I, for one, am tired of blacklists being run by people with a god complex. They’re obviously useful and desirable, and they’re not going away. Most recently I discovered the depths of the worst of the worst: A company that sells spam filtering software, seems to have a preference for listing small companies that don’t purchase their software in their in-house blacklist, and refuses to remove them. A good old fashioned shakedown. But enough about MagicSpam and MIPSPACE (the RBL they say they don’t control and yet run in-house).
One thing MXroute has become is a collection of the rest of us, making us all a force to be reckoned with. While others want to try to gatekeep the email protocol and covertly attack their competitors by making it hard to get emails delivered everywhere without purchasing from one of the big names, we’ve all been rising up as a bunch of web designers, hosting providers, and sysadmins and using the brand as our sledgehammer to the market.
It only makes sense that we should continue to work on taking power away from some of these gatekeepers by being better than they are at what they do. I submit that we have better data anyway.
We’ll be eating our own dogfood and using MXRBL as the exclusive RBL of MXroute, giving our customers the first place in line to influence it. If you’d like to use it on your servers, just add “bl.mxrbl.com” to your RBL list
For now just an email link for removal request, and just me adding them from MXroute data. I’d like to put up a queue system that people can submit to and I can review for addition/removal. Nothing too difficult, just next steps
Ah, MagicSpam. Told them to talk a long walk off a short pier when approached last year. Glad to see my gut didn’t belie me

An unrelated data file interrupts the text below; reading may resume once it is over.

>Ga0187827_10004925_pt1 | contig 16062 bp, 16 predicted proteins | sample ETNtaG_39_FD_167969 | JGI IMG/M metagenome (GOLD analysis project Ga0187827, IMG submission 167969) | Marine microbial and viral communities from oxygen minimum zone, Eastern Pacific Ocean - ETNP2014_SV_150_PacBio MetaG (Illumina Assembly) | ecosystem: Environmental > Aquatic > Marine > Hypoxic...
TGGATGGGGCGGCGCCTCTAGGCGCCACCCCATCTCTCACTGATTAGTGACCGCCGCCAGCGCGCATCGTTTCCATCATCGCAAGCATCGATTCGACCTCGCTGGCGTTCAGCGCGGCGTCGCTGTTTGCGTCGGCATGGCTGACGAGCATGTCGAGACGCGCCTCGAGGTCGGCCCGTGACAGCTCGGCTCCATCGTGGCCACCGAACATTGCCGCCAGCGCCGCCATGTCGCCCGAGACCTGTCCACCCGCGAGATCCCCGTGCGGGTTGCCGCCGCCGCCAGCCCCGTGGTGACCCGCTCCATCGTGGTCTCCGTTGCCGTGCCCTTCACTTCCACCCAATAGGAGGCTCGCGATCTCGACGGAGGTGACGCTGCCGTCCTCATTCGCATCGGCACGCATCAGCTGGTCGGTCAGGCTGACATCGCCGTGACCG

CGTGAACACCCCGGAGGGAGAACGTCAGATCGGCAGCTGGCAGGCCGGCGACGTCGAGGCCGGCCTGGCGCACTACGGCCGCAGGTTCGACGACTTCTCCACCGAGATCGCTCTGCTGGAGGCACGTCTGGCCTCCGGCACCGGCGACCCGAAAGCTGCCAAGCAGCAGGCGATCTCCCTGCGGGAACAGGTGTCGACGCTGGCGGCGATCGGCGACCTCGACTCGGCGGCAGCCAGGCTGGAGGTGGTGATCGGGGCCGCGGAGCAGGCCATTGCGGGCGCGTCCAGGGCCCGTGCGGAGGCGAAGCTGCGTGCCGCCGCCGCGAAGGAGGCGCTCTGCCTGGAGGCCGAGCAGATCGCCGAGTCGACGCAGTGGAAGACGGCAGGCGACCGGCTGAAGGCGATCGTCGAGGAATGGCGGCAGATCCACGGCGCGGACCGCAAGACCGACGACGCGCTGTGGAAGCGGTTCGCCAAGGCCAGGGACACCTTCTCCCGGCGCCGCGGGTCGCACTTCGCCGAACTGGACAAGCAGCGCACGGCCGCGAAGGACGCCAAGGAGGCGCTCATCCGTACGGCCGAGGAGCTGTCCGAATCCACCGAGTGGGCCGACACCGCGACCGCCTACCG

Consider adding a drop-in ruleset for rspamd. SpamHaus has a DQS service that provides similarly scoped features. Also, since you run a network of trusted MTA relays, wouldn’t hurt to filter problematic SMTP connections or leveraging something like Postscreen and feeding those bots to the list, adding a new classification such as known spammer, known brute-force, or known irregular client to let users apply arbitrary weights to these classifications.
It’s a good start with a unique network that can set it apart from other RBLs. I’ll tie it back into ApisCP once it stabilizes.
Great initiative, although if I might add a few suggestions:
the 127.0.0.1 should not be used, as it’s the return code that should never be returned as a way of checking whether or not the RBL is functioning properly
the 127.0.0.2 is the default ‘blacklisted’ return code, and should always be returned if the IP is blacklisted
if you wish to have degrees of ‘blacklisting’ (ie: minor offender, strong offender, career spammer) then I’d suggest having different RBLs for each of these as opposed to having them all in one RBL with different return codes. You could have for instance: grey.mxrbl.com, red.mxrbl.com, and red.mxrbl.com. This would be ideal as not all anti-spam or RBL filtering systems allow the users to select return codes as the “degree of filter”, so this way it’d be easier for users to select what they’d like to block.
I’m becoming convinced that most of the others were made for evil purposes. Mine might be interpreted as evil but only so far as to try to reduce their impact.
To kill a king and take his sword may look like the same action taken by the last king, but if the intent is to take the sword and destroy it, returning control to the people, that’s a cause I can get behind